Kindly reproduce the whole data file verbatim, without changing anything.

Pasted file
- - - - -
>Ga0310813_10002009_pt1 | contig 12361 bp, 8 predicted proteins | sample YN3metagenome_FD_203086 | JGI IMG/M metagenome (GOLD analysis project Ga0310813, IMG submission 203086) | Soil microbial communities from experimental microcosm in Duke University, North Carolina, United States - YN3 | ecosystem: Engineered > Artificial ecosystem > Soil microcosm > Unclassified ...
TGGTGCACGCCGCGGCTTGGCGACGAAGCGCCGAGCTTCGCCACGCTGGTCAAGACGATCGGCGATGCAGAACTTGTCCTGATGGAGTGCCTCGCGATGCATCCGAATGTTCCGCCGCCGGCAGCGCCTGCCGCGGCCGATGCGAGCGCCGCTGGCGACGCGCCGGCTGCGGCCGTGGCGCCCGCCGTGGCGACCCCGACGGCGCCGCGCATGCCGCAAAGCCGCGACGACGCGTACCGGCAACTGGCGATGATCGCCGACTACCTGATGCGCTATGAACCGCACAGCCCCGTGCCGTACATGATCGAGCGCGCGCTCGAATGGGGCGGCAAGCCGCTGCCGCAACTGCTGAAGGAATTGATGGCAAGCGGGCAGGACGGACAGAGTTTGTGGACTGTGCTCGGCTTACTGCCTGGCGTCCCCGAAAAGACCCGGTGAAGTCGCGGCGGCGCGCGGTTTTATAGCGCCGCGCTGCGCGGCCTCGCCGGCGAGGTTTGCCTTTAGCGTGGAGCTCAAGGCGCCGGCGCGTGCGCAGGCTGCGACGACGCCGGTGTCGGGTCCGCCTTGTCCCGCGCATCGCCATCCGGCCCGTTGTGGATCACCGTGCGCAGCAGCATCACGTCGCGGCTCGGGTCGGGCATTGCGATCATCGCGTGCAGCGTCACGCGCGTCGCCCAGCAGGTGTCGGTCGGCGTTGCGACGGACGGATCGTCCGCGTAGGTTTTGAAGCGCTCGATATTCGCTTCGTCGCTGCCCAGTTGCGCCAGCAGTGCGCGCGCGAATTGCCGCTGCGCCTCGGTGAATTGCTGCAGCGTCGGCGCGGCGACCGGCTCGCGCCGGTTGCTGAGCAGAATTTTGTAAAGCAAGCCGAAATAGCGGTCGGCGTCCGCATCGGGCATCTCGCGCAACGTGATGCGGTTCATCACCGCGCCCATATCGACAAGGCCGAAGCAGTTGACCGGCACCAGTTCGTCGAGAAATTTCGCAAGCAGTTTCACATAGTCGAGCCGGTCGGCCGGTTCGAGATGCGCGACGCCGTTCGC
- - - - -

>Ga0310813_10002009_pt1 | contig 12361 bp, 8 predicted proteins | sample YN3metagenome_FD_203086 | JGI IMG/M metagenome (GOLD analysis project Ga0310813, IMG submission 203086) | Soil microbial communities from experimental microcosm in Duke University, North Carolina, United States - YN3 | ecosystem: Engineered > Artificial ecosystem > Soil microcosm > Unclassified ...
TGGTGCACGCCGCGGCTTGGCGACGAAGCGCCGAGCTTCGCCACGCTGGTCAAGACGATCGGCGATGCAGAACTTGTCCTGATGGAGTGCCTCGCGATGCATCCGAATGTTCCGCCGCCGGCAGCGCCTGCCGCGGCCGATGCGAGCGCCGCTGGCGACGCGCCGGCTGCGGCCGTGGCGCCCGCCGTGGCGACCCCGACGGCGCCGCGCATGCCGCAAAGCCGCGACGACGCGTACCGGCAACTGGCGATGATCGCCGACTACCTGATGCGCTATGAACCGCACAGCCCCGTGCCGTACATGATCGAGCGCGCGCTCGAATGGGGCGGCAAGCCGCTGCCGCAACTGCTGAAGGAATTGATGGCAAGCGGGCAGGACGGACAGAGTTTGTGGACTGTGCTCGGCTTACTGCCTGGCGTCCCCGAAAAGACCCGGTGAAGTCGCGGCGGCGCGCGGTTTTATAGCGCCGCGCTGCGCGGCCTCGCCGGCGAGGTTTGCCTTTAGCGTGGAGCTCAAGGCGCCGGCGCGTGCGCAGGCTGCGACGACGCCGGTGTCGGGTCCGCCTTGTCCCGCGCATCGCCATCCGGCCCGTTGTGGATCACCGTGCGCAGCAGCATCACGTCGCGGCTCGGGTCGGGCATTGCGATCATCGCGTGCAGCGTCACGCGCGTCGCCCAGCAGGTGTCGGTCGGCGTTGCGACGGACGGATCGTCCGCGTAGGTTTTGAAGCGCTCGATATTCGCTTCGTCGCTGCCCAGTTGCGCCAGCAGTGCGCGCGCGAATTGCCGCTGCGCCTCGGTGAATTGCTGCAGCGTCGGCGCGGCGACCGGCTCGCGCCGGTTGCTGAGCAGAATTTTGTAAAGCAAGCCGAAATAGCGGTCGGCGTCCGCATCGGGCATCTCGCGCAACGTGATGCGGTTCATCACCGCGCCCATATCGACAAGGCCGAAGCAGTTGACCGGCACCAGTTCGTCGAGAAATTTCGCAAGCAGTTTCACATAGTCGAGCCGGTCGGCCGGTTCGAGATGCGCGACGCCGTTCGC